December 27, 2014
There will be no more life lessons from Little Cat on the blog. Sadly, she passed away on my lap last Sunday morning, while I stroked her fur, talked to her and offered her every enticement I could think of to postpone that last journey. Alas, she could not. A neighbor helped me bury her in the backyard near the garden, under a shrub where she often enjoyed refuge from the summer heat.
She was really my son’s cat, if one can be said to own a cat. He found her in an animal shelter – a one-week-old, six ounce ball of white fluff – almost fifteen years ago. When we bought the house, three years later, she became our cat, even though she lived downstairs with him. And last year, when he moved to California by motorcycle, he left her with me out of respect for her advancing age and she became my cat.
On the whole, it was a mutually beneficial relationship. I provided her with food, shelter and a clean litter box; she helped keep my blood pressure in check by allowing me to stroke her fur and scratch her ears while we watched TV together in the evening and made this large house seem less empty by feigning rapt attention to my one-sided conversations.
Over this last week, though, I was a little surprised at how many accommodations I’d made to this friendship once I no longer had to make them, how routine they had become and how little bother most of them had really been, in the grand scheme of things.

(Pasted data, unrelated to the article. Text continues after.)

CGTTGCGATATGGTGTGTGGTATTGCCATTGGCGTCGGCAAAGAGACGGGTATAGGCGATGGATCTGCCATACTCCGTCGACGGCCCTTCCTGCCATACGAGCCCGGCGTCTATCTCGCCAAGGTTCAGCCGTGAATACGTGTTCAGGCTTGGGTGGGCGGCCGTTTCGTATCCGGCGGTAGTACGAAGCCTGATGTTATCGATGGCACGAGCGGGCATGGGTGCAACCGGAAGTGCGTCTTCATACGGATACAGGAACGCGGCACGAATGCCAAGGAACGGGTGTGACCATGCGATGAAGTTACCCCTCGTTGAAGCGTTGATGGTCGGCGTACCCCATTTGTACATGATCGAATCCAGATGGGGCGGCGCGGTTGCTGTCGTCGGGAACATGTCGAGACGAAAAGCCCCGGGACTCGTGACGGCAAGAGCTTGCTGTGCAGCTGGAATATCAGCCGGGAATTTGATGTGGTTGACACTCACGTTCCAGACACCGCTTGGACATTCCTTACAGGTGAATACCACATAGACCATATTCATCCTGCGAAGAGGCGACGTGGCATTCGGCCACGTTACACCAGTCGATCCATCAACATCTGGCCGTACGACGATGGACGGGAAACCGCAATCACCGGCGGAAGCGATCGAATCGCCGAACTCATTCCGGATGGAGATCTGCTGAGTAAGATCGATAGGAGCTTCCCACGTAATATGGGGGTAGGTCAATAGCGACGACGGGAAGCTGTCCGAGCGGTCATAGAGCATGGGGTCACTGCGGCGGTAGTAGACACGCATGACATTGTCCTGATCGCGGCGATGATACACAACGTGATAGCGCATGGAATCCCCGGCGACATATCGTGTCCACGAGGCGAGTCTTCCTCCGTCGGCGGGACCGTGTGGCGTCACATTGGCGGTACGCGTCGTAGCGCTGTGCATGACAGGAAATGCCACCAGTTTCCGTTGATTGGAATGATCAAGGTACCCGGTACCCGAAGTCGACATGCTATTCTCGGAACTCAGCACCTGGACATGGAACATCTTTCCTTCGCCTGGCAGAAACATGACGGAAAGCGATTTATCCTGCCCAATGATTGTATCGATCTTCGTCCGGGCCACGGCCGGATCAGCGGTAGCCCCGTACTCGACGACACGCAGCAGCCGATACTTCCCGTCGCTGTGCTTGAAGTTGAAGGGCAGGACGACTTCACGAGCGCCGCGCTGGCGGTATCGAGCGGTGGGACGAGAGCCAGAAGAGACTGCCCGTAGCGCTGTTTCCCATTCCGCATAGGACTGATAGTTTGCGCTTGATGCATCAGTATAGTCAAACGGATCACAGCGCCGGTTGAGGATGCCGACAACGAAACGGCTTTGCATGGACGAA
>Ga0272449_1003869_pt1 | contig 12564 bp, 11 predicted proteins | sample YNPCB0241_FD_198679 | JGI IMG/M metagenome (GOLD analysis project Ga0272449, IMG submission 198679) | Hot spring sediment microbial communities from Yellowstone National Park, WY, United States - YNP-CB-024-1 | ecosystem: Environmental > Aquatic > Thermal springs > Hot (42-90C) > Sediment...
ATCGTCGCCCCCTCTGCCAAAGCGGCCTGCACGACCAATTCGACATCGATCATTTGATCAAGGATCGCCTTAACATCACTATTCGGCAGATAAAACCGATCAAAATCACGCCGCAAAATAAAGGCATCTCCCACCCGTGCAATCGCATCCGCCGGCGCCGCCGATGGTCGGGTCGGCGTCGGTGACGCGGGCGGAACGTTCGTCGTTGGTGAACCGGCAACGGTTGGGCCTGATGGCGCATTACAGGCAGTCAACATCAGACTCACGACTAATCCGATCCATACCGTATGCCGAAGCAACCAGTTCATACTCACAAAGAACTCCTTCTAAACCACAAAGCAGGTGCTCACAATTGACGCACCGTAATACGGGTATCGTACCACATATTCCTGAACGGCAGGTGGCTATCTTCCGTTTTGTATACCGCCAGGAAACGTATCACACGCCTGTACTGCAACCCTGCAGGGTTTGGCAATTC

For example, I could leave the library door open, knowing she wouldn’t climb into my favorite, nubby-textured chair to scratch her back by rolling around in it, leaving it covered in a tangled film of long white hairs.
I could walk down the hallway without fear of stepping on her, as she dashed between my feet to see where I was going and whether there might be food involved.
And, I could finally move the big container with my spinach and lettuce to those spots where it would get the most sunlight in my back room garden, rather than a place where she couldn’t jump into it because she was certain I’d given her a box full of dirt – complete with a carpet of grass-like stuff – for her to sleep in.
I also realized, she probably had her own list of accommodations that she’d made over this year. (She did finally eat most of those dreadful cans of cat food I bought, when I couldn’t remember her favorite brand. She did catch several mice that wandered into the back room, last winter, even when I kept snatching them up in a paper towel and rudely tossing them out the back door while she was still playing with them. She did help me cement several good friendships over this last year with her charming ways. And she did accept that, though I was only a poor human and not a superior species such as a cat, I was a worthy friend.)
So I suppose, dear readers, that is Little Cat’s final life lesson for us all – that the larger part of any good friendship is mutual accommodation to our differences, whether you’re a cat or a human.
Happy new year, everyone.